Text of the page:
When I had first entered the room Lord Silverstone had been sitting in a big old comfortable chair. His face had looked strained and rather blue with the cold. He had worn pyjamas, slippers and a smoking jacket. As far as I could tell there had been no trace of cut grass on his slippers. His hair had looked very grey but there had still been plenty of it. The most startling fact about Lord Silverstone, which threw me momentarily when I first heard it from the cook, was that he had been engaged to be married. The prostate body, in the hearth, whose life he had apparently terminated with a blowpipe dart, had been his fiancée. What charm must he have had if he, at seventy eight, could become engaged to an eighteen year old beauty. Before I had begun to unravel the mystery, my key witness and it seemed highly likely, the murderer himself had died! I felt as they say in cricket, stumped.
The cook made me a cup of tea, I felt I needed it.
‘Ursula’s me name,’ said the cook.
‘Elizabeth,’ I said.
Apart from the gardener Ursula seemed to be the only servant. As we began to talk about Lord Silverstone and Angela, the cook broke down and cried. Then she wiped away her tears.
‘It’s all so shocking,’ she said and then we had a good gossip.
She told me about Lord Silverstone’s school days and how he kept a wombat and a kangaroo in his dormitory at boarding school. She described how he had gone jackarooing in Australia instead of attending Oxford University. His youth, it seemed, was spent wandering the world. In World War II he fought alongside the partisans in Crete and in Yugoslavia and after the war he went out to British Guiana where he met Angela’s parents and later he held baby Angela in his arms and declared he would marry her. On Guiana he also studied native poisons and the blowpipe.
‘About a year ago now,’ said the cook, ‘young Angela came to England to finish her education. Old Lord Silverstone met her at the airport, wined her and dined her in London, he told her about his declaration when she was a baby and then he proposed’”
‘What happened then?’ I asked.
‘No one would have believed it, but she accepted.’
‘Was anyone against the marriage?’
‘Yes, they were against it and Lady Margarite, and young Poodle said to me, I think Uncle’s making a fool of himself and he was.’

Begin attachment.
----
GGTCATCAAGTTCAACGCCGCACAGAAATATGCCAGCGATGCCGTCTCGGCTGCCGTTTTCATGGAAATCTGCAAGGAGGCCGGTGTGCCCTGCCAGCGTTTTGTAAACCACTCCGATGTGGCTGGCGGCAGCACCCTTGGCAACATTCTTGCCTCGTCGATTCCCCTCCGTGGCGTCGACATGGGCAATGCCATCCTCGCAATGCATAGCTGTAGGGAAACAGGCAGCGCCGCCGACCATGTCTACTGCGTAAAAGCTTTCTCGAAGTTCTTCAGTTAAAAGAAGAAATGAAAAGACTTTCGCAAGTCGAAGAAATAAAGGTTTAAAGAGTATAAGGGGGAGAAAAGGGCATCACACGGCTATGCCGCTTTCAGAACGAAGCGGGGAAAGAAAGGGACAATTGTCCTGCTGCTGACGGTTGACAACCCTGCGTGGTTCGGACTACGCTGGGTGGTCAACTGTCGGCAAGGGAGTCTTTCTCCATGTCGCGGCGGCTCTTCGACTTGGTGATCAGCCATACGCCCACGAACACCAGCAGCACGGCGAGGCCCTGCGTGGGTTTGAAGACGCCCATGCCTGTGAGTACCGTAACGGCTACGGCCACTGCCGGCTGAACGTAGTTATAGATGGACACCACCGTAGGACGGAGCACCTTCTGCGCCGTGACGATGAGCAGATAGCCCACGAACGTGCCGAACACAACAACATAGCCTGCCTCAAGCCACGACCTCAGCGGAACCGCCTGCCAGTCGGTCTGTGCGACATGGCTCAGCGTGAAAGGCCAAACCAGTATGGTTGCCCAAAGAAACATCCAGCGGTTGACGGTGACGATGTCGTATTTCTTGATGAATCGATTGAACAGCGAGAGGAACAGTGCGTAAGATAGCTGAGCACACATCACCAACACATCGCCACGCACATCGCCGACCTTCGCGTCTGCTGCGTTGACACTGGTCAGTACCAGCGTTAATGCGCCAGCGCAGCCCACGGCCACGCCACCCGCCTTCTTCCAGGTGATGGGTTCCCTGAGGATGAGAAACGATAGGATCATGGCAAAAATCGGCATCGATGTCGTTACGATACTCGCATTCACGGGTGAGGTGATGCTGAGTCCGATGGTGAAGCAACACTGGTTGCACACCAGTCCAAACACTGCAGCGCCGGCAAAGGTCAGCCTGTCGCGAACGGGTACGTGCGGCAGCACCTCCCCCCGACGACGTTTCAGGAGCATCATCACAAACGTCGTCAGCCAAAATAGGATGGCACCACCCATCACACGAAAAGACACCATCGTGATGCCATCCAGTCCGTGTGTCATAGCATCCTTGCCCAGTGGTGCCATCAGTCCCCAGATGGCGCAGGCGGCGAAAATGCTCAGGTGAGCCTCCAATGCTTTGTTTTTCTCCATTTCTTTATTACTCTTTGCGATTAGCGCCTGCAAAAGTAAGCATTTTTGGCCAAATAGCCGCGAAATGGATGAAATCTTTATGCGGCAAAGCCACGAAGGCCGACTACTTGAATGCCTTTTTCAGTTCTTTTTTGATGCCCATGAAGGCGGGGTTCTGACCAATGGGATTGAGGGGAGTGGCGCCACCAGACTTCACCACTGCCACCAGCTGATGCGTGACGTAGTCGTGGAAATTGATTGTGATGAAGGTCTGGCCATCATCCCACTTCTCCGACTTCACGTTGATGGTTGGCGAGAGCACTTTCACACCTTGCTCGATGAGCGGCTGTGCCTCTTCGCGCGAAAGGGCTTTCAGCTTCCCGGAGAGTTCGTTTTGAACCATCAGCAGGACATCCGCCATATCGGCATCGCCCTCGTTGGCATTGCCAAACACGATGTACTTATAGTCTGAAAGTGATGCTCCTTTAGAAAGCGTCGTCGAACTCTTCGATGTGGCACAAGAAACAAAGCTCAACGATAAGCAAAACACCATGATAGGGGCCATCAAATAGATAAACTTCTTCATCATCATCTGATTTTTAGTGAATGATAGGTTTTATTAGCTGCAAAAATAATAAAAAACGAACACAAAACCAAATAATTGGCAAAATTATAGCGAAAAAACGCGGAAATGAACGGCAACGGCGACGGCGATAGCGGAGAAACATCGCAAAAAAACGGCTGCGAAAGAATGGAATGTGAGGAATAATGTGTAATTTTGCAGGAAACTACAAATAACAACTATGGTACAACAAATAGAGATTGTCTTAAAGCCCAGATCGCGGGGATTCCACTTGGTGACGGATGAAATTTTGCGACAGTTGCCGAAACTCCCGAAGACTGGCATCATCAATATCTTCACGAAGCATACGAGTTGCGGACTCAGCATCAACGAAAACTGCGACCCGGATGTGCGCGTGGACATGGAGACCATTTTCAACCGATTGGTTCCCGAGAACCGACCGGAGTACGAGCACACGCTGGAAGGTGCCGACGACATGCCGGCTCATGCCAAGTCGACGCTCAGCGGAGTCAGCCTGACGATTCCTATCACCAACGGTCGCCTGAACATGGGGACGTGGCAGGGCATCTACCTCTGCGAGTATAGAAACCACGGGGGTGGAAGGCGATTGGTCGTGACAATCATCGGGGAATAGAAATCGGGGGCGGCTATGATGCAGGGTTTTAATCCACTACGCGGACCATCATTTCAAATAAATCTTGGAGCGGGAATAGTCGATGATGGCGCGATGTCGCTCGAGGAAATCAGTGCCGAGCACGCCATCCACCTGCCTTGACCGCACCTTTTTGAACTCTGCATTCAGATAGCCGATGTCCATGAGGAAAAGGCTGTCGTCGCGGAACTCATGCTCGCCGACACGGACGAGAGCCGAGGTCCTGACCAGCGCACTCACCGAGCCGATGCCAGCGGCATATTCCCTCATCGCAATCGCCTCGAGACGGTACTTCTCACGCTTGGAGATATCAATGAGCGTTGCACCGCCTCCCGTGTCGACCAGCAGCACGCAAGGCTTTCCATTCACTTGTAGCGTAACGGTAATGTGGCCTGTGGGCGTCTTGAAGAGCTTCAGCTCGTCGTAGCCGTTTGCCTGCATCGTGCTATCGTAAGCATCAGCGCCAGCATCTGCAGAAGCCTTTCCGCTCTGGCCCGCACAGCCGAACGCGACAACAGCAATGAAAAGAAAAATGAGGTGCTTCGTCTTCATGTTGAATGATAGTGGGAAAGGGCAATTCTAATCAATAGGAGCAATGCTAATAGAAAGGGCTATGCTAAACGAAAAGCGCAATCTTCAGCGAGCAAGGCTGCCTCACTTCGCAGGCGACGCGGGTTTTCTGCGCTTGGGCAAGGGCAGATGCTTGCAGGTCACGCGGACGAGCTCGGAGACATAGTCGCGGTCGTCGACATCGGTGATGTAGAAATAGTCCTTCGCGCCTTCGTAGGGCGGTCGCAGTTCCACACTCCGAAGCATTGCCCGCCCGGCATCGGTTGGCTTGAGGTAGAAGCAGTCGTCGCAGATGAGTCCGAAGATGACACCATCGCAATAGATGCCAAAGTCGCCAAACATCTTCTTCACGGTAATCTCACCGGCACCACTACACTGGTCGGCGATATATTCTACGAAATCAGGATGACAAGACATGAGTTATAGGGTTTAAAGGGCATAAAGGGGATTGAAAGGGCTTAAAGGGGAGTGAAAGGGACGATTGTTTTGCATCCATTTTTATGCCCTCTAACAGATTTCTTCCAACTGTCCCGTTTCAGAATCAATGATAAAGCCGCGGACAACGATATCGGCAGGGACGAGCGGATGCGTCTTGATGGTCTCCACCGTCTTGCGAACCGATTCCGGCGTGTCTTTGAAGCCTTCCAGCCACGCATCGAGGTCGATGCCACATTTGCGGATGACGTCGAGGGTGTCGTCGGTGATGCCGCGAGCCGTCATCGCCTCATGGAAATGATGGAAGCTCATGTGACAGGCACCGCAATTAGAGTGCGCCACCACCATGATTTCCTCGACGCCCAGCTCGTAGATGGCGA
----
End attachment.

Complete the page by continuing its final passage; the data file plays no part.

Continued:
‘Poodle?’ I said.
‘Poodle, Lady Margarite’s grandson, Chrispian.’
‘He’s known as Poodle?’ I asked.
‘And how did you feel about the marriage?’
‘Me, I’m the cook, nothing to do with me. I loved old Lord Silverstone but Angela she was a smashing girl.’
‘Tell me,’ I said, ‘did Chrispian show any affection towards Angela?’
‘Head over heels in love,’ said the cook.
‘Did Lord Silverstone know?’
‘Yes, and when he found out he packed young Chrispian off to Spain. Must have been back end of June.’
The case against Lord Silverstone now seemed to be complete and the postcards were the final and conclusive evidence. As Lord Silverstone had sat in his big old chair, dying, in his left hand he held three postcards. They were all from a place called Estepona on the Costa del Sol in Spain, the cook had told me Chrispian was currently holidaying there. They were addressed to Angela Clark-Upminster, Goyt Hall, Bredbury, Cheshire, England. I asked the cook if there had been any chance of Lord Silverstone having seen the postcards when they first arrived, she said that there was every chance. I felt that it was strange and unfortunate that Chrispian had not been more circumspect and had not taken greater pains to cover his tracks. Chrispian’s openness and direct flaunting of his great uncle’s authority, I postulated, had driven Lord Silverstone to desperate measures. All the cards were dated, the first card had the date Wednesday the 15th of July.
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Constable Elizabeth West, Australia's greatest export, turns up in the North of England tracking a murderer across the Yorkshire Moors. Goyt Hall is a big old country house and lying dead, in front of the fireplace, is a beautiful young girl. Reviews: 'I'm delighted to have found Thorogood's books. Have raced through the Jack Hamma series and presently on 6th Elizabeth West. Googled his mini biography, fascinating! He really has been around the traps, no wonder he can produce volume after volume of improbable crazy exploits with that background to draw on, although it did have me wondering if he ever had time to sleep.' 'Not crazy like the rest of the books in the series but the book that inspired bedlam deserves to be read for itself alone. I'm the number one member of the Elizabeth West fan club so I had to read this book.' 'The stories that inspired the craziest whodunits ever written. I love the serious but tongue in cheek style.'